2. Curate’s Egg

Like the curate’s egg is a 19th century English expression that has come to mean something comprised of both good and bad parts. It comes from a one-off cartoon entitled “True Humility” that appeared in the British satirical magazine Punch in November 1895. Drawn by the artist George du Maurier (grandfather of the novelist Daphne du Maurier), the cartoon depicted a stern-looking bishop sharing breakfast with a young curate, who has unluckily been served a bad egg. Not wanting to make a scene in front of the bishop, the curate is shown eating the egg anyway, alongside the caption “Oh no, my Lord, I assure you, parts of it are excellent.”

3. Goon

Goon is thought to originally derive from gony, an old English dialect word once used by sailors to describe cumbersome-looking seabirds like albatrosses and pelicans. Based on this initial meaning, in the early 1900s, goon came to be used as another word for an equally dull-looking or slow-witted person, and it was this that presumably inspired Popeye cartoonist EC Segar to create the character of Alice the Goon for his Thimble Theater series of comics in 1933. But it’s Segar’s portrayal of Alice—as a dutiful but impossibly strong 8-foot giantess—that went on to inspire the use of goon as a nickname for a hired heavy or thug, paid to intimidate or terrorize someone without asking questions, in 1930s slang.

4. Jeep

Jeep is popularly said to derive from an approximate pronunciation of the letters “GP,” which are in turn taken as an abbreviation of “general purpose” vehicle. If so, then jeep belongs alongside only a handful other examples (like deejay, okay, veep and emcee) in an unusual class of words that begin their life as a phrase, then become an abbreviation, and then a whole new word based on the abbreviation—but in the case of jeep, that’s probably not the entire story. According to the Oxford English Dictionary, the spelling jeep was likely influenced by the character Eugene the Jeep, a yellow cat-like animal (that only ever made a jeep! jeep! noise) that also first appeared alongside Popeye in EC Segar’s Thimble Theater in 1936. Jeep was then adopted into military slang during the Second World War as a nickname for an inexperienced or enthusiastic new recruit, but eventually somehow came to establish itself as another name for a specialized military vehicle in the early 1940s and it’s this meaning that remains in place today.

5. Keeping Up With The Joneses

A Keeping Up With the Joneses strip from 1921
A "Keeping up with the Joneses" comic strip from 1921
Pop Momand, Wikimedia // Public Domain

Synonymous with the quiet rivalries between neighbors and friends, the idiom keeping up with the Joneses comes from the title of a comic strip created by the cartoonist Arthur “Pop” Momand in 1913. Based partly on Momand’s own experiences in one of the wealthiest parts of New York, the strip ran for almost 30 years in the American press and even inspired a cartoon series during the height of its popularity in the 1920s. The eponymous Joneses—whom Momand wanted originally to call “The Smiths,” before deciding that “Joneses” sounded better—were the next-door neighbors of the cartoon’s central characters, but were never actually depicted in the series.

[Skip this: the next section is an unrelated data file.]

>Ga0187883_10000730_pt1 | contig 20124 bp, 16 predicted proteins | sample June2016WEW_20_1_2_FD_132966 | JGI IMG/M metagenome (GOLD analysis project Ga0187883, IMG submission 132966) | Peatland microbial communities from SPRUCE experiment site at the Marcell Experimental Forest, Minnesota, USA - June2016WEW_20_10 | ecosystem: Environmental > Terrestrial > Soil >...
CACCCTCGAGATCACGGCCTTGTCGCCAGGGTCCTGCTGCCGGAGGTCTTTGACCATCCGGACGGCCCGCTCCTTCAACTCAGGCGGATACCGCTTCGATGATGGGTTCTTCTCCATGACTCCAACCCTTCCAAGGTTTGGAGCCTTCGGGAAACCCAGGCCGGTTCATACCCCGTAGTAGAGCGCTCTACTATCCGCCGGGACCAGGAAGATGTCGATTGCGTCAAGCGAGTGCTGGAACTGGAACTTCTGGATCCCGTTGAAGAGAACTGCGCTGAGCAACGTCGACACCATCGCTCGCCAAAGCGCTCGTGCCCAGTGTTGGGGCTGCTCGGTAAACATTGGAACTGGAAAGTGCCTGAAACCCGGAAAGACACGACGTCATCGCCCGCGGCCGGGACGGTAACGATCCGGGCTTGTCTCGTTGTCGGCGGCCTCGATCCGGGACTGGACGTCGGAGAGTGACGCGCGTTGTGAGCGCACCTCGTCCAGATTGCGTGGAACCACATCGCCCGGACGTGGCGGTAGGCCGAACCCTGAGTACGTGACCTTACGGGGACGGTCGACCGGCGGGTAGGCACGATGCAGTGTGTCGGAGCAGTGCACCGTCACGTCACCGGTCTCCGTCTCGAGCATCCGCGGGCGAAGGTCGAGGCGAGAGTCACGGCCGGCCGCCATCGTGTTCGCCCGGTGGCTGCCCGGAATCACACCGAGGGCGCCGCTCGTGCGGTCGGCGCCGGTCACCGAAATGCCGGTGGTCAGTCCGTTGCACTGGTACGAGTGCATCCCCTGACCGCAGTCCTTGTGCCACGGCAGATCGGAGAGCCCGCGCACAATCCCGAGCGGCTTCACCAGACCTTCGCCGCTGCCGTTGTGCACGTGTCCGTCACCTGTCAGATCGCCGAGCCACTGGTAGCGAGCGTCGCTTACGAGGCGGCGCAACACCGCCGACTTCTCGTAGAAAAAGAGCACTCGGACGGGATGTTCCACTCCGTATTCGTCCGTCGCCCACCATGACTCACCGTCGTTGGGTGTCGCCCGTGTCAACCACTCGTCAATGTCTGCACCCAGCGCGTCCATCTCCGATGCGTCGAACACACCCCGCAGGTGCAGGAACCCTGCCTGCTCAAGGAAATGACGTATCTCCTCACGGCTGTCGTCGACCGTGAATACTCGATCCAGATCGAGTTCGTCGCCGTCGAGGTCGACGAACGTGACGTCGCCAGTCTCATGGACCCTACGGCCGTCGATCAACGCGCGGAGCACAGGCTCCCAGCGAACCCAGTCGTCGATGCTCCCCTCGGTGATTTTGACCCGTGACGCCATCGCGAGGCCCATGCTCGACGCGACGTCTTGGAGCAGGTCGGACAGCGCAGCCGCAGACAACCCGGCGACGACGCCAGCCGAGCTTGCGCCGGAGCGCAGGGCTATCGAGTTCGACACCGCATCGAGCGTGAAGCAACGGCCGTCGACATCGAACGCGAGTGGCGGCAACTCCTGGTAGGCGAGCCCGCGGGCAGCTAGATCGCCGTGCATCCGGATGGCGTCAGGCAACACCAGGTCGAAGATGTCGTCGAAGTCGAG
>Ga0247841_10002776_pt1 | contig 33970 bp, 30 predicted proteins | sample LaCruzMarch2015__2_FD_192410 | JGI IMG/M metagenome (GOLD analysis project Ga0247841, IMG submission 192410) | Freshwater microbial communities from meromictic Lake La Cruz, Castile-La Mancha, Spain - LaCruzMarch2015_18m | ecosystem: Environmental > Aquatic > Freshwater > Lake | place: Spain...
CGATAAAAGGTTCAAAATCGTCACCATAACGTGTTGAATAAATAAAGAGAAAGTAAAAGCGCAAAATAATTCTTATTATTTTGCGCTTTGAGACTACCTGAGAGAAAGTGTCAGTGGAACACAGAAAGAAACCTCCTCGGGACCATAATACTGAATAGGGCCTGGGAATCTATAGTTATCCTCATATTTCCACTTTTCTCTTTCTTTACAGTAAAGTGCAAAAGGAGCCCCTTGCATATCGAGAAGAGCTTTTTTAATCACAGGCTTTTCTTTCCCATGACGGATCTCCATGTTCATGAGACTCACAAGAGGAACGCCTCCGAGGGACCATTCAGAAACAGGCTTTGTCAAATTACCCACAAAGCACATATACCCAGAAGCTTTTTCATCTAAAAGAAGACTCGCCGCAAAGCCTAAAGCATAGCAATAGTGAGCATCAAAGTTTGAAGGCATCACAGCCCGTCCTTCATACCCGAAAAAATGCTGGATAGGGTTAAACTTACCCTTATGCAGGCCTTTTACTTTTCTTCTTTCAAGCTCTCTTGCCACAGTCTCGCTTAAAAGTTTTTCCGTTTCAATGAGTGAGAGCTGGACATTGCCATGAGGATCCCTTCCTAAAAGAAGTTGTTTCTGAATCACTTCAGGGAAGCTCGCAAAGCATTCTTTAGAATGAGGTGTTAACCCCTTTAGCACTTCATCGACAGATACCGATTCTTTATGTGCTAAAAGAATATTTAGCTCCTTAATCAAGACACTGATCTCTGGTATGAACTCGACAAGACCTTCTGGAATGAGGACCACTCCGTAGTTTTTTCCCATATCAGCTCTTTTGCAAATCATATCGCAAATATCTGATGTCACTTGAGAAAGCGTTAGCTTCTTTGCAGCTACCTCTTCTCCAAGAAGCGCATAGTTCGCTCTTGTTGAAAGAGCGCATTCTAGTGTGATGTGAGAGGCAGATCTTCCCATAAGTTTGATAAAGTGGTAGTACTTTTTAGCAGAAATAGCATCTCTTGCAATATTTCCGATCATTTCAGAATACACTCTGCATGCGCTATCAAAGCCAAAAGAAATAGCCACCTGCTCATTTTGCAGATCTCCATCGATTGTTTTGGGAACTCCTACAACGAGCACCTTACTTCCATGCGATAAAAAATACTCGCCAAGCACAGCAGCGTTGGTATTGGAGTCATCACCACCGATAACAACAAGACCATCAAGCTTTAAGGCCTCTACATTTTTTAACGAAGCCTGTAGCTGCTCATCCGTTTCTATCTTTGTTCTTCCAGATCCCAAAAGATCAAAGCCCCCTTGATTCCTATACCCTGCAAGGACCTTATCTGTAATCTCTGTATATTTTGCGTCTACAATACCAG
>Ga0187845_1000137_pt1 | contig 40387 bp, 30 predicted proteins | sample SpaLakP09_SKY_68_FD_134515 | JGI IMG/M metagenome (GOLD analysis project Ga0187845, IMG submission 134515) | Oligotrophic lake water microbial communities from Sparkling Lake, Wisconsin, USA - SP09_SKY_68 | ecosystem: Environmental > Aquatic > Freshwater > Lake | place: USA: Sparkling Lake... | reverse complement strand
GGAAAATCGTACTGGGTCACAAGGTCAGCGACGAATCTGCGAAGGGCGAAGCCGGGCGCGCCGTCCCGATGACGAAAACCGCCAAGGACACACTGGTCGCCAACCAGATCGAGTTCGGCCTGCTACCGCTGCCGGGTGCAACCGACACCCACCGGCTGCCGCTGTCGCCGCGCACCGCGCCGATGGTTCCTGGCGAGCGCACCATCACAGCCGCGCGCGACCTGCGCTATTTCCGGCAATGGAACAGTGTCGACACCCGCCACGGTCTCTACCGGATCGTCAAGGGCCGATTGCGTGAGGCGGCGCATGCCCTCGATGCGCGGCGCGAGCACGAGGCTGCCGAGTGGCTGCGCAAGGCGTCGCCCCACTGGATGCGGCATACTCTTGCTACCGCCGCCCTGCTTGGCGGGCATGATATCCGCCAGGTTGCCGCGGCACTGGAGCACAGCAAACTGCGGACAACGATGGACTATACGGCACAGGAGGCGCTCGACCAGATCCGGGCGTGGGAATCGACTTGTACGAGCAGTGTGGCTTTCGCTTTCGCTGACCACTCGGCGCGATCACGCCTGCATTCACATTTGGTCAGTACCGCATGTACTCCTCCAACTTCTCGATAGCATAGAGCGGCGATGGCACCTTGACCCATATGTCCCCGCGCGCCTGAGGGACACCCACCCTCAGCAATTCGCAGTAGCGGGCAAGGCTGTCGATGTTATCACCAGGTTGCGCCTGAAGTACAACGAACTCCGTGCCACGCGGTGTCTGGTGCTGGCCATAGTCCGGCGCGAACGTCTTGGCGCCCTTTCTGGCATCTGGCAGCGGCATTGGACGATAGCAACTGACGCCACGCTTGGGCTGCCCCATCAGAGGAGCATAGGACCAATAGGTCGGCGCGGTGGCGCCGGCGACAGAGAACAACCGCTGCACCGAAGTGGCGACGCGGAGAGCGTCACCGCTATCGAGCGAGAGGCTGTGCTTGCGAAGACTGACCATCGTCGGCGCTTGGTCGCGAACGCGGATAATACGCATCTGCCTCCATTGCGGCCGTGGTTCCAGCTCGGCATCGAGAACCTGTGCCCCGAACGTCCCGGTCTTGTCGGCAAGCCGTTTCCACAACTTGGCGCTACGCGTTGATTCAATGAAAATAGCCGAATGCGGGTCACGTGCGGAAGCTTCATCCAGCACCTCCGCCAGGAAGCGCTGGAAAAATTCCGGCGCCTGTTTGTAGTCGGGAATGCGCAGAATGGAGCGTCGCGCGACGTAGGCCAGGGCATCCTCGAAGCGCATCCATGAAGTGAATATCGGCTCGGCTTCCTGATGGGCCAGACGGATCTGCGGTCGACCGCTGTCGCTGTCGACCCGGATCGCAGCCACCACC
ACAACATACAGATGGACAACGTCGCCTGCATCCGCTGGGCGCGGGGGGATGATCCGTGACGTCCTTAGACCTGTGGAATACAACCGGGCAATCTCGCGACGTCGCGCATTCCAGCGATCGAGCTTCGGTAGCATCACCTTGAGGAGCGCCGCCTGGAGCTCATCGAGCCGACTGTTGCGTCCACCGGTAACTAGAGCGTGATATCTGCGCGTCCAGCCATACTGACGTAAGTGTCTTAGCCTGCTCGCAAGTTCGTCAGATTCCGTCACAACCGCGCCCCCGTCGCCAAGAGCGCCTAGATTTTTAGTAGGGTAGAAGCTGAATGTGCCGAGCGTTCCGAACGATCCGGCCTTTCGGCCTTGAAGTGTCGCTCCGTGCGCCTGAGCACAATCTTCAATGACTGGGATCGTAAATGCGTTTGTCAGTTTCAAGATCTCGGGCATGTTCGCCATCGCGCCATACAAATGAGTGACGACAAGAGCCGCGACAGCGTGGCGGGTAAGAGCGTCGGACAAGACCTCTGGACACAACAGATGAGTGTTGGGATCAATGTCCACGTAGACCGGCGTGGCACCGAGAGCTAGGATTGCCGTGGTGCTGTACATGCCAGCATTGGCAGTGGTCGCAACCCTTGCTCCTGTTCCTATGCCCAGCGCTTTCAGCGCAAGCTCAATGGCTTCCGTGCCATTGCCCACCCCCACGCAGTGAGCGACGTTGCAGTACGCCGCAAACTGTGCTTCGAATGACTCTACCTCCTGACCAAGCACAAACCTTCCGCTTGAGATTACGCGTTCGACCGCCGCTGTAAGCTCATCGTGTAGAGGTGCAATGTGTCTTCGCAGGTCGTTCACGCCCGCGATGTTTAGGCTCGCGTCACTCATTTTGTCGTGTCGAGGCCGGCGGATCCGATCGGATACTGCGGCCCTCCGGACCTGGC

6. Malarkey

Etymologically, malarkey is said to somehow derive from the old Irish surname Mullarkey, but precisely how or why is unclear. As a nickname for rubbish or nonsense talk, however, its use in English is often credited to the American cartoonist Thomas Aloysius Dorgan—better known as “TAD”—who first used it in this context in several of his Indoor Sports cartoon series in the early 1920s. But the spelling hadn’t been standardized yet. Once he spelled it Milarkey referring to a place, and in one famous example, depicting a courtroom scene, one of Dorgan’s characters exclaims, “Malachy! You said it: I wouldn’t trust a lawyer no further than I could throw a case of Scotch!” (Dorgan, incidentally, is also credited with giving the English language the phrases cat’s pajamas and drugstore cowboy.)

7. Milquetoast

Taking his name from the similarly bland breakfast snack “milk toast,” the character Caspar Milquetoast was created by the American cartoonist Harold T. Webster in 1924. The star of Webster’s Timid Soul comic strip, Caspar was portrayed as a quiet, submissive, bespectacled old man, whom Webster himself once described as the kind of man who “speaks softly and gets hit with a big stick.” His name has been used as a byword for any equally submissive or ineffectual person since the mid-1930s.

8. Poindexter

When Otto Messmer’s Felix the Cat comic strip was adapted for television in the late 1950s, a whole host of new supporting characters was added to the cast, including a super-intelligent, labcoat-wearing schoolboy named Poindexter, who was the nephew of Felix’s nemesis, The Professor. Created by the cartoonist Joe Oriolo, Poindexter’s name—which was apparently taken from that of Oriolo’s attorney—had become a byword for a nerdish or intellectual person in English slang by the early 1980s.

9. Shazam

Shazam was coined in Whiz Comics #2 in February 1940, as the name of an old wizard who grants 12-year-old Billy Batson the ability to transform into Captain Marvel. The wizard’s name, Shazam, was henceforth also Captain Marvel’s magic word, with which he was able to call on the wisdom of Solomon, the strength of Hercules, the stamina of Atlas, the power of Zeus, the courage of Achilles and the speed of Mercury.

10. Zilch

As another word for “zero,” zilch has been used in English since the early '60s. But before then, from the 1930s onward, it was predominantly used as a nickname for any useless and hopeless character or non-entity or someone who didn't exist. In this context it was probably coined in and popularized by a series of cartoons that first appeared in Ballyhoo humor magazine in 1931, and which featured a hapless unseen businessman character named “President Henry P. Zilch.” Although it’s possible the writers of Ballyhoo created the name from scratch, it’s likely that they were at least partly inspired by an old student slang expression, Joe Zilsch, which was used in the 1920s in the same way as John Doe or Joe Sixpack would be today.

This list first ran in 2015 and was republished in 2019.